I think we can all agree that there are people we just can’t keep straight, either because of their similar vocations, names or both. Our endless streams of information deliver words and images to us at a rate that makes it impossible to retain most of it. We end up — or at least I do — in a dreamy state of gazing forward, at nothing in particular, searching the rooms of our minds for information. “I know the name but that’s about it” is how we often respond.

Sometimes we confess that we can’t keep two people straight — and maybe for you it’s chef Alice Waters (Chez Panisse) and writer Alice Walker (“The Color Purple”), or some vaguely familiar words from the wine world. Perhaps the words don’t exactly sound or look much alike, but they have a way of blurring together in your mind — like Finland and Norway.

Below are some of the wine words whose meaning might run together for you. If you know them, it might seem absurd to even imagine confusing them for one another. But if they are on the fringes of your knowledge and cause you to blur into that horizon-gaze and search your mind, some simple clarification might help you keep them straight from here on out.

Meritage vs. pinotage: First, let’s address the pronunciation of these two made-up words. Meritage rhymes with “heritage” and is a name that members of The Meritage Alliance can display on their labels of red or white Bordeaux-style wines that are not actually from the Bordeaux region of France. Pinotage, which starts with “PEE-no” and ends with “tahj,” as in Taj Mahal, is a South African grape variety that was made by crossing pinot noir and cinsaut.

Claret vs. clairette: Maybe you knew that the British are partial to referring to red wines from Bordeaux as claret, but did you know that there is a white grape variety in southern France known as clairette?

Duero vs. Douro: The Duero is the river that runs through Spain and lends its name to the Ribera del Duero region, renowned for its tempranillo-based wines. When the river crosses the border and enters Portugal, it is called the Douro. In Portugal, the same river lends its name to the Douro Valley, which provides us not only with world-famous, fortified port wines, but also with table wines carrying the “Douro” region name.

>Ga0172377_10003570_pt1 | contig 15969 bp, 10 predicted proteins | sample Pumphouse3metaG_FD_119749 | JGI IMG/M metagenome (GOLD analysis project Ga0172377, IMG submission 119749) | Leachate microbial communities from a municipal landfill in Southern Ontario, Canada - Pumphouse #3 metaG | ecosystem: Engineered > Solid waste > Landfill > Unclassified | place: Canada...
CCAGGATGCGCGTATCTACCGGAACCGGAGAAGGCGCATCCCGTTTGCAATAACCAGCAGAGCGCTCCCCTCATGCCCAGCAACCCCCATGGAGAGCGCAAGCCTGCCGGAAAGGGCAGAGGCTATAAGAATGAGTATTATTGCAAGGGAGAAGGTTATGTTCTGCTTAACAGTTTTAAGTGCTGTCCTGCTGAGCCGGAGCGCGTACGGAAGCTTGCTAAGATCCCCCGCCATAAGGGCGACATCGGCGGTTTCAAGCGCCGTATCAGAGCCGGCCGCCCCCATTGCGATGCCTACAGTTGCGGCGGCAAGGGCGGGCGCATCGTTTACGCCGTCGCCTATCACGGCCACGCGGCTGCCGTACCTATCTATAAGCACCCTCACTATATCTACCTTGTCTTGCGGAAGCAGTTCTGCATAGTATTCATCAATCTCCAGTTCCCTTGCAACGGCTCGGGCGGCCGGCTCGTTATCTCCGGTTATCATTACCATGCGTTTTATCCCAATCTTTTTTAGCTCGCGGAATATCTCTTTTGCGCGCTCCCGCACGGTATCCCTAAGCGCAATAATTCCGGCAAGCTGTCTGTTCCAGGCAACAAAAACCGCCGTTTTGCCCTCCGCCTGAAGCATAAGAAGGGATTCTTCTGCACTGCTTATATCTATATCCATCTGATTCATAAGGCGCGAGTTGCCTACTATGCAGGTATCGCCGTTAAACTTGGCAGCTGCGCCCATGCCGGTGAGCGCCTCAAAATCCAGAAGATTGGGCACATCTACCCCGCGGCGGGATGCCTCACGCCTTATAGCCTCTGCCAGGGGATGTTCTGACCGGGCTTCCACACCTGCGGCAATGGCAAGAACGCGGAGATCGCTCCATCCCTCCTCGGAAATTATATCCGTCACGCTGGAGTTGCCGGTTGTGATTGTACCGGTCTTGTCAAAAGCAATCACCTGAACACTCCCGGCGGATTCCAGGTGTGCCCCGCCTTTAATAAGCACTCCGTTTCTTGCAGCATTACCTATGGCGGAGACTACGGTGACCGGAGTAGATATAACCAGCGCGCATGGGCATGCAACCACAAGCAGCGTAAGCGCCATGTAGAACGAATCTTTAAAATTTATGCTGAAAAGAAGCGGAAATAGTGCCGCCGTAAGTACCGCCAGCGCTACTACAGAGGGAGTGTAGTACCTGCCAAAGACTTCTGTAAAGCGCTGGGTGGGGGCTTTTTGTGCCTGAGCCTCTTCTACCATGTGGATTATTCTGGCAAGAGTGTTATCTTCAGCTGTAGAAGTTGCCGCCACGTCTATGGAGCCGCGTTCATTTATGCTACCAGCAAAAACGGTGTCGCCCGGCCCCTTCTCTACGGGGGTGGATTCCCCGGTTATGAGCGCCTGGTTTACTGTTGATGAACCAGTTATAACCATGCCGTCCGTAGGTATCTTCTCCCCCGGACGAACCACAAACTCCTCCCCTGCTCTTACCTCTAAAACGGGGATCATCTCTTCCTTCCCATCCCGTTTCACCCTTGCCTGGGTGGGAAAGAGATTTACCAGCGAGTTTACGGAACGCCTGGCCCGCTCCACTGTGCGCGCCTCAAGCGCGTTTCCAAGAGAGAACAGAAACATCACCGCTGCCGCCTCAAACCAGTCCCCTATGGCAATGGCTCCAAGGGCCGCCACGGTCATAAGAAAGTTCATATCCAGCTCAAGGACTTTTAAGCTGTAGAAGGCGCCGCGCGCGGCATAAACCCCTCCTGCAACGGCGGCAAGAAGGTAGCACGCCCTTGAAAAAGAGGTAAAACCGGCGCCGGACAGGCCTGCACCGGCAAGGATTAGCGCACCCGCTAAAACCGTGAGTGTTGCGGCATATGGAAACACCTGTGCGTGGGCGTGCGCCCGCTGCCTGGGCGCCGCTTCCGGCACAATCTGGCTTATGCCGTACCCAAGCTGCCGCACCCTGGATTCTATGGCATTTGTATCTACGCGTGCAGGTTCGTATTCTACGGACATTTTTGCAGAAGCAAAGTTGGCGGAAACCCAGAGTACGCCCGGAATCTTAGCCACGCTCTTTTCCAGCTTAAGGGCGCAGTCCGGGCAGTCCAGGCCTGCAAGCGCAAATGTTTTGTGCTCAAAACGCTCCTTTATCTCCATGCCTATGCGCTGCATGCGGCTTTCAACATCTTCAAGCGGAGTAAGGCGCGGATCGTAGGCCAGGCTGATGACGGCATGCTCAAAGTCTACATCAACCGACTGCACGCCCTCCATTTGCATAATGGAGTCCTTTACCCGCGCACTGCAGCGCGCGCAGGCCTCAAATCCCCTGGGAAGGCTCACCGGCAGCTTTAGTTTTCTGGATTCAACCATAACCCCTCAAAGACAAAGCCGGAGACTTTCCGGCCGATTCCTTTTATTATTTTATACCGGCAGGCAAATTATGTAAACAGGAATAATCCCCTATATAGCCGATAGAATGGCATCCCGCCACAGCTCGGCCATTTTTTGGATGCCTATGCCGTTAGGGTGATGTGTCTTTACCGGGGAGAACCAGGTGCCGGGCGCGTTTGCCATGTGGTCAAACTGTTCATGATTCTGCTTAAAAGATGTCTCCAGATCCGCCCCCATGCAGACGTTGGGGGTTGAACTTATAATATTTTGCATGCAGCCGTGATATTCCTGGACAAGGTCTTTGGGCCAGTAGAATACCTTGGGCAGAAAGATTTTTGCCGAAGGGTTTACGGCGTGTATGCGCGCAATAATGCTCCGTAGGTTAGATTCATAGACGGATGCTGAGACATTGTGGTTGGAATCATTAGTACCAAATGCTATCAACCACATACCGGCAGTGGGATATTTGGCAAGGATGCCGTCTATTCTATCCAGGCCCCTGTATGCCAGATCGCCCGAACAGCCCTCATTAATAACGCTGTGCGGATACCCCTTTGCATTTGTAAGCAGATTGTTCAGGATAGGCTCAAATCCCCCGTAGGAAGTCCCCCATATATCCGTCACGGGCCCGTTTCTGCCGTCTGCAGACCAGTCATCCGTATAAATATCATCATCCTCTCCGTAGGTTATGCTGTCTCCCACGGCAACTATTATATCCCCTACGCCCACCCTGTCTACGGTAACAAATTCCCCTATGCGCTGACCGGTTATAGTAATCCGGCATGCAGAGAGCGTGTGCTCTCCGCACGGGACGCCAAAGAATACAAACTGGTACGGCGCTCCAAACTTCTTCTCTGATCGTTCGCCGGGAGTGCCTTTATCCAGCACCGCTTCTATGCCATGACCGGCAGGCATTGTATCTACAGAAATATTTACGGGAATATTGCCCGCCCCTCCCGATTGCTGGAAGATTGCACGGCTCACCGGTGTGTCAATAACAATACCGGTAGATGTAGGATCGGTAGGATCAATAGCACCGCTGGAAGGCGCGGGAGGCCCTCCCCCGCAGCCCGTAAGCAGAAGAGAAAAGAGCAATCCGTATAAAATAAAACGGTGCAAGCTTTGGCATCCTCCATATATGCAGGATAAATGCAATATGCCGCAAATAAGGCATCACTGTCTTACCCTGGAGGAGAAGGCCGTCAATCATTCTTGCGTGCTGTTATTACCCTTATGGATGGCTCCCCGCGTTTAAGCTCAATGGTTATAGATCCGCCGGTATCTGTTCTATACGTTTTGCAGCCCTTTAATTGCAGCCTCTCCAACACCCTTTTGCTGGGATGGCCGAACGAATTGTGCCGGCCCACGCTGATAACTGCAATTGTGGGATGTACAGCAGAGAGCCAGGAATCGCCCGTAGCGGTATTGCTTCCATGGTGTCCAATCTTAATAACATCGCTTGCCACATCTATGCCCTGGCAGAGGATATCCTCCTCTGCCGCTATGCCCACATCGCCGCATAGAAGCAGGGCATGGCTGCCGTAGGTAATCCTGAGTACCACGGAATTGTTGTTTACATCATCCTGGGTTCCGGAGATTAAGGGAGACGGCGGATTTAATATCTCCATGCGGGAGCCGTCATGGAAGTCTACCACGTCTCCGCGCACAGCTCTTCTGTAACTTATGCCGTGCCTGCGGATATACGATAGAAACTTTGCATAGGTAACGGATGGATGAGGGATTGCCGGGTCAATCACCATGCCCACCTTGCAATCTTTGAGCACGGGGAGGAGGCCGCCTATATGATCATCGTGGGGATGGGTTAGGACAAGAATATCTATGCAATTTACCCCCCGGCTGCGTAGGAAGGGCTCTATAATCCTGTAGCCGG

Albarino vs. Alentejo: Here is yet another Spain-Portugal mash-up. Albarino is a white grape variety used to make the prized wines of Spain’s Rias Baixas region. (In Portugal, albarino is called alvarinho and is used to make the light and refreshing Vinho Verde wine.) Alentejo, however, is an enormous wine region in southern Portugal and a major source of the world’s corks.

Txakoli vs. Tokaji: Txakoli is the crisp, zippy (mostly) white wine from the Basque region of Spain, while Tokaji is the legendary, nectar-like dessert wine from Hungary.

Edna Valley vs. Eden Valley: The words have essentially a one-letter difference, and they are both wine regions, but physically they are a world apart. Edna Valley is in California’s Central Coast, south of the city of San Luis Obispo. Eden Valley is in South Australia, north of the city of Adelaide.

Pecorino vs. pecorino: Next time someone offers you some pecorino, ask if the pecorino in question is wine. It is definitely not one of Italy’s most widely known grape varieties, but the white grape is found in the Marche and Abruzzo regions. The other pecorino is — just as you suspected — sheep’s milk cheese from Italy. It’s been said before (last week, right here), but I think it can be said again: Mmm, cheese.

Verdicchio vs. verdejo: Verdicchio is another white grape variety from Italy’s Marche region, primarily, while verdejo is a white grape variety used in the wines of Spain’s Rueda region.

Rueda vs. Roero vs. Rioja: Rueda, in northwestern Spain, is one of the country’s top white wine regions, relying (as noted above) on the verdejo grape variety. Roero, in northwestern Italy, is home to nebbiolo-based red wines and arneis-based white wines. Rioja is the world-famous region in northern Spain that turns out sought-after tempranillo-based reds.

Chablis vs. Soave: Both of these words have appeared on the labels of white wines of questionable quality through the decades. “Chablis” was a popular, generic term for sweet-tinged jug wine from California, but real Chablis has always been crisp, flinty chardonnay from the Chablis region of France — and nowhere else. Soave, made mostly of the garganega grape variety, hails from the Veneto region of northeastern Italy. While its reputation has suffered, good versions of Soave are not too hard to find these days.

‘Burgunders vs. ‘frankisch: They don’t look or sound alike yet — but hold on. Grauburgunder is the German name for pinot gris. Pinot noir is known in Germany as spatburgunder, and in Austria as blauburgunder. Blaufrankisch is the Austrian name for the red grape variety called lemberger in Germany. And as long as the spelling and pronunciation are so close, it’s probably also worth mentioning the notoriously stinky cheese known as limburger. Smell it once and you’ll never confuse it with anything even close to wine again.

Of course there are dozens more similar-looking and/or -sounding words in the wine world. Once you know them, really know them, they’ll be as clear to you as if you had a sister named Mary and a brother named Maury — or as clear as the difference between an enologist (one who studies wine and winemaking) and an enophile (a connoisseur of wine). Hey, that’s you.


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